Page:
(Original post by Jakko247)
    Do you feel disgruntled or cheated regarding the oversubscribed nature of law then, considering many people choose it for the wrong reasons? consequently reducing your honest and genuine aspirations/prospects?
    Tough question. I think you shouldn't go to university until you're nineteen because no one knows what they want to do, well people do but not as many as nineteen. I took a year out between GCSE and A Level to do acting for a year and that made my aspirations/ambitions for something more challenging and academic such as law more pronounced, and I definetly knew what I wanted to do. I think people who just take it for the sake of taking it don't really have that time to think about what they want to do. I don't think it puts me at a disadvantage entirely. It might increase the competition, a lot of who have amazzzing grades, but I think whichever uni I go to I'll still be the best law student in the country, no world The competition isn't stopping me from performing, it's just making me perform better and rise to the challenge.

    Competition doesn't put you at a disadvantage, you put yourself at one, or give yourself one. My GCSE grades are a disadvantage because they're not all A*. On the other hand I raised my game by having involvement, if not founding, a lot of clubs, societies, responsibilities (class rep, etc etc), volunteering, law related work experience, jobs etc. One of my AS grades probably left me at a disadvantage but in my defence someone I was close to had just died which knocked me off the rails for a little while, and now I'm working triple as hard to get my three A's at A2 (It will be done!). I make my own future, if some uni's don't like my grades they can get over it and reject me and I'll get over them and move on. If they take in P/S, reference and other such things into account and like me then good. There's not much I can do now so there's no need feel cheated. Who cares about competition, I'll just own them anyway, even the 14 A* kids at GCSE. Positivity!!!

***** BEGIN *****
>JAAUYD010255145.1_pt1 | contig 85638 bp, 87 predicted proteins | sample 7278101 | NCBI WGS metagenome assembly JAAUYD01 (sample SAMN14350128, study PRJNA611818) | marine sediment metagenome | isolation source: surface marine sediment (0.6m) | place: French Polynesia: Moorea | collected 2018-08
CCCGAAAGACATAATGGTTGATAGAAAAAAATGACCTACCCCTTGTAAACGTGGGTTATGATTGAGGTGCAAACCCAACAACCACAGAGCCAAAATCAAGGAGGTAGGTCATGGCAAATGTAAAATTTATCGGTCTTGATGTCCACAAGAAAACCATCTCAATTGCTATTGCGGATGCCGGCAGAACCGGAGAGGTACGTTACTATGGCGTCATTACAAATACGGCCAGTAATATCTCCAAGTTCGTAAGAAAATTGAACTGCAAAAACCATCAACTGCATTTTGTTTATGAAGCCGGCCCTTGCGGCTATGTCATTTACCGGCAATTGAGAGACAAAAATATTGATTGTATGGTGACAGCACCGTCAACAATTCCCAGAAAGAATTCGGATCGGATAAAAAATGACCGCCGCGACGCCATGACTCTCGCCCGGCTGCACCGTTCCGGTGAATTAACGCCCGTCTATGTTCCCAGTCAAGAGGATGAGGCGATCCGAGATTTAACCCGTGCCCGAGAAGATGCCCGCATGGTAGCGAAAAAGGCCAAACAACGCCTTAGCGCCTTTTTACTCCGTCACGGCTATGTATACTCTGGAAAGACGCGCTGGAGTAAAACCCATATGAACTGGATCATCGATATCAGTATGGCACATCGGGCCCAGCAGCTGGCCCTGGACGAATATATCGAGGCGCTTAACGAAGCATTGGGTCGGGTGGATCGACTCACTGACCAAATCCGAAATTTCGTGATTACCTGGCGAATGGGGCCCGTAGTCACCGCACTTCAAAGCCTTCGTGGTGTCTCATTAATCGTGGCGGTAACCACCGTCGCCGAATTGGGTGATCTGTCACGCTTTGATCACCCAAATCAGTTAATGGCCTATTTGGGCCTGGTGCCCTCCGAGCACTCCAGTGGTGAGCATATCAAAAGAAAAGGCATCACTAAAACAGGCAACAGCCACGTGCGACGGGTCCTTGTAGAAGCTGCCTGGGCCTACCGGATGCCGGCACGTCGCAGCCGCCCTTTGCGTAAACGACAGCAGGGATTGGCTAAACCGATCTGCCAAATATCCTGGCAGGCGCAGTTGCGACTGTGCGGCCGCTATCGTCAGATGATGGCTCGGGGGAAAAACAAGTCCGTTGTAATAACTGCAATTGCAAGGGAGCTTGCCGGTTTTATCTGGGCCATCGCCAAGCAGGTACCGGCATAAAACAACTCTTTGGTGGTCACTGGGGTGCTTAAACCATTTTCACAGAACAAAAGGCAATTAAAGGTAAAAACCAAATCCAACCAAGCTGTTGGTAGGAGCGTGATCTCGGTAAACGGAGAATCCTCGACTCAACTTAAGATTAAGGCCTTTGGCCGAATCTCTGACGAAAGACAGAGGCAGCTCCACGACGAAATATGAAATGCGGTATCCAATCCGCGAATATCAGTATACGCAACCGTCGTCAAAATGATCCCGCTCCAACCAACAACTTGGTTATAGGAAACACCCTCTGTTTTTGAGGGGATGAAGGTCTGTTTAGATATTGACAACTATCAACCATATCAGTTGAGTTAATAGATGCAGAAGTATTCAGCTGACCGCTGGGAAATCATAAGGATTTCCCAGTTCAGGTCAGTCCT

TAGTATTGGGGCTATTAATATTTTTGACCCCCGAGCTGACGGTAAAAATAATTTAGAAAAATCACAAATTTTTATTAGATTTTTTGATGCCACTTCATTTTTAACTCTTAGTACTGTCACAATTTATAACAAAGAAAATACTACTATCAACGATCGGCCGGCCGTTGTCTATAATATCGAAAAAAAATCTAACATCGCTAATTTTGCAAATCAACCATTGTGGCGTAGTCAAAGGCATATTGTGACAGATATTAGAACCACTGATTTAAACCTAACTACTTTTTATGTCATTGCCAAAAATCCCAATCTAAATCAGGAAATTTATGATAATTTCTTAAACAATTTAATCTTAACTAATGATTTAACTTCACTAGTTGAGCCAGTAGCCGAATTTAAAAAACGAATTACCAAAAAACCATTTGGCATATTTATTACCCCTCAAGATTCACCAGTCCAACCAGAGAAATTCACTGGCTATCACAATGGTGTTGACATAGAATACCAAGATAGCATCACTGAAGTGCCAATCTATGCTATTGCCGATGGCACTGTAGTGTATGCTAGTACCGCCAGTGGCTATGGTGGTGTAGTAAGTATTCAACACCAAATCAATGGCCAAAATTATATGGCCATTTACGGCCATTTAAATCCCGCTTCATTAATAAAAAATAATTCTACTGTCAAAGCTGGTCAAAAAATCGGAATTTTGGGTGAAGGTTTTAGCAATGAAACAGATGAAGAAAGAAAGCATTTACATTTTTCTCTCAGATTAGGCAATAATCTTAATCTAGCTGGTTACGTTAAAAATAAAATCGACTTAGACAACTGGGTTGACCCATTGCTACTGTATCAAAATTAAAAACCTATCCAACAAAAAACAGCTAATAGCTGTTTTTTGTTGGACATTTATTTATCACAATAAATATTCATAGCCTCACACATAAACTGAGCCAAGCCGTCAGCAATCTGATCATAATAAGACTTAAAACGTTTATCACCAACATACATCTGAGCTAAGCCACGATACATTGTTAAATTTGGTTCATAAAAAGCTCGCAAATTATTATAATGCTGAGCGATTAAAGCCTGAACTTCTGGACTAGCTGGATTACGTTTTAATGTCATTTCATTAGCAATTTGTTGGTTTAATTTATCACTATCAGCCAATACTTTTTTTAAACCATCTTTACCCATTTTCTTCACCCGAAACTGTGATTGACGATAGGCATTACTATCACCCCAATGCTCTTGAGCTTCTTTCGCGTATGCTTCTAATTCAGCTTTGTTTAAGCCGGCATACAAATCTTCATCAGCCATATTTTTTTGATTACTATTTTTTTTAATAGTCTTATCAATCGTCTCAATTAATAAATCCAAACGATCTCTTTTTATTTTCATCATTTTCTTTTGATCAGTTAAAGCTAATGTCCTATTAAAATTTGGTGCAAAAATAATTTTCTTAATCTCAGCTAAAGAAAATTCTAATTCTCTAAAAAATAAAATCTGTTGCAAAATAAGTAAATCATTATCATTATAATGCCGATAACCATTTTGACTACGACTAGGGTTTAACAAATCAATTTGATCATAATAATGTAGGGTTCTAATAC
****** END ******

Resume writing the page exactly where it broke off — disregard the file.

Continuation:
Ask me this question again when I get rejected from Durham and I'm sure the answer will be very different.

    Edit;;;oooh that book in your first post. Is it any good? I boughts it for £2 (BARGAIN!) but I'm waiting for it to arrive. :P
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    (Original post by Aubydoll)



    Edit;;;oooh that book in your first post. Is it any good? I boughts it for £2 (BARGAIN!) but I'm waiting for it to arrive. :P
    Haha it's straight to the point type of reading and just introduces the basic concepts (judges, legal systems etc) its quite a small book i've not read it all yet, just looked through it briefly! :P
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    Bslforever
    Exalted and Worshipped Member Join Date: May 2009
    Location: In My House (wow, im so original)
    Posts: 1,130

    Re: Why is law so oversubscribed?

    Its because the only three jobs that exist to asian parents are: Doctor, Lawyer, Investment Banker

    Its not only Asian parents but African parents aswell...
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    (Original post by Dysandlaw)
    Bslforever
    Exalted and Worshipped Member Join Date: May 2009
    Location: In My House (wow, im so original)
    Posts: 1,130

    Re: Why is law so oversubscribed?

    Its because the only three jobs that exist to asian parents are: Doctor, Lawyer, Investment Banker

    Its not only Asian parents but African parents aswell...
    True. I may also add Businessman,but what you have said were pretty much of it.